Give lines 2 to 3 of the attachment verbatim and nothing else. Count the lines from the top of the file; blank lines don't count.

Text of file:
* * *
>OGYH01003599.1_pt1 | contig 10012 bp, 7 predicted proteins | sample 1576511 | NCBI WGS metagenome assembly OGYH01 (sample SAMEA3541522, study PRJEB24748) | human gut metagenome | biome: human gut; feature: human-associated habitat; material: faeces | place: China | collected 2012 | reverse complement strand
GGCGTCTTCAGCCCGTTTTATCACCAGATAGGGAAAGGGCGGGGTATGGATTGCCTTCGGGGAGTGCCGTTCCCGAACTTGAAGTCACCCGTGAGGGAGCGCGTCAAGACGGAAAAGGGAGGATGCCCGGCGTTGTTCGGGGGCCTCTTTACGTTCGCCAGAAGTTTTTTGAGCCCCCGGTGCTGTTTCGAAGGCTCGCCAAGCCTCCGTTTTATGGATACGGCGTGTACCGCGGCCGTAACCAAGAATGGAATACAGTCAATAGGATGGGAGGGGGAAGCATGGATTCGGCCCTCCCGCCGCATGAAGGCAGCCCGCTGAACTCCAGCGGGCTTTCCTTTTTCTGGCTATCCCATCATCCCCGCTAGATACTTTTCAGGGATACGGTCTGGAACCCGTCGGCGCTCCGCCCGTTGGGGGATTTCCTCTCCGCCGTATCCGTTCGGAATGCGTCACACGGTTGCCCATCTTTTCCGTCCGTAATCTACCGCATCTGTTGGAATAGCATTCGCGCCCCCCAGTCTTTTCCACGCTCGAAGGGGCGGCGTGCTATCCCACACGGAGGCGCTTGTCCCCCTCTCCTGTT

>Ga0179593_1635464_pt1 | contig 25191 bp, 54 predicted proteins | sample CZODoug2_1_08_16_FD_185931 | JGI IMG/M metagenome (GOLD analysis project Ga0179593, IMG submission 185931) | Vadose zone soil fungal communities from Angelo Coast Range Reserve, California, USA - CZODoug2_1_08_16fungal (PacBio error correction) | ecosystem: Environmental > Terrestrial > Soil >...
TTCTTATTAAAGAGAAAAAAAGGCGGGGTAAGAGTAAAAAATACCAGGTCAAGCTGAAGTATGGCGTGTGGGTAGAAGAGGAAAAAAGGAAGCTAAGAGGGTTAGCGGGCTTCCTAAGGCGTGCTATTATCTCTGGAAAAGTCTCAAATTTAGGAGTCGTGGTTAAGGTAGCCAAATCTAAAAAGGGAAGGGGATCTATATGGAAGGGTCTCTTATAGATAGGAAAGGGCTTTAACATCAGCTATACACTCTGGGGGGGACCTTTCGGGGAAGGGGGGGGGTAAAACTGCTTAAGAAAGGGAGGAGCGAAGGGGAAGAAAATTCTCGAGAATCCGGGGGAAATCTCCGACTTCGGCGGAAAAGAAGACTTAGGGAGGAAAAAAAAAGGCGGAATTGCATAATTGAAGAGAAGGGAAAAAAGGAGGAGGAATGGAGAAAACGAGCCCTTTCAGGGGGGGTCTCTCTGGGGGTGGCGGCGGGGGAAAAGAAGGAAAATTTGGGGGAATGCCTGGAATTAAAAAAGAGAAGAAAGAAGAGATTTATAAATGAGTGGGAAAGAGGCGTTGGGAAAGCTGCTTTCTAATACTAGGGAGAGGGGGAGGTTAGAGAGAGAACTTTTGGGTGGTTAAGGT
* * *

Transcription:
GGCGTCTTCAGCCCGTTTTATCACCAGATAGGGAAAGGGCGGGGTATGGATTGCCTTCGGGGAGTGCCGTTCCCGAACTTGAAGTCACCCGTGAGGGAGCGCGTCAAGACGGAAAAGGGAGGATGCCCGGCGTTGTTCGGGGGCCTCTTTACGTTCGCCAGAAGTTTTTTGAGCCCCCGGTGCTGTTTCGAAGGCTCGCCAAGCCTCCGTTTTATGGATACGGCGTGTACCGCGGCCGTAACCAAGAATGGAATACAGTCAATAGGATGGGAGGGGGAAGCATGGATTCGGCCCTCCCGCCGCATGAAGGCAGCCCGCTGAACTCCAGCGGGCTTTCCTTTTTCTGGCTATCCCATCATCCCCGCTAGATACTTTTCAGGGATACGGTCTGGAACCCGTCGGCGCTCCGCCCGTTGGGGGATTTCCTCTCCGCCGTATCCGTTCGGAATGCGTCACACGGTTGCCCATCTTTTCCGTCCGTAATCTACCGCATCTGTTGGAATAGCATTCGCGCCCCCCAGTCTTTTCCACGCTCGAAGGGGCGGCGTGCTATCCCACACGGAGGCGCTTGTCCCCCTCTCCTGTT

>Ga0179593_1635464_pt1 | contig 25191 bp, 54 predicted proteins | sample CZODoug2_1_08_16_FD_185931 | JGI IMG/M metagenome (GOLD analysis project Ga0179593, IMG submission 185931) | Vadose zone soil fungal communities from Angelo Coast Range Reserve, California, USA - CZODoug2_1_08_16fungal (PacBio error correction) | ecosystem: Environmental > Terrestrial > Soil >...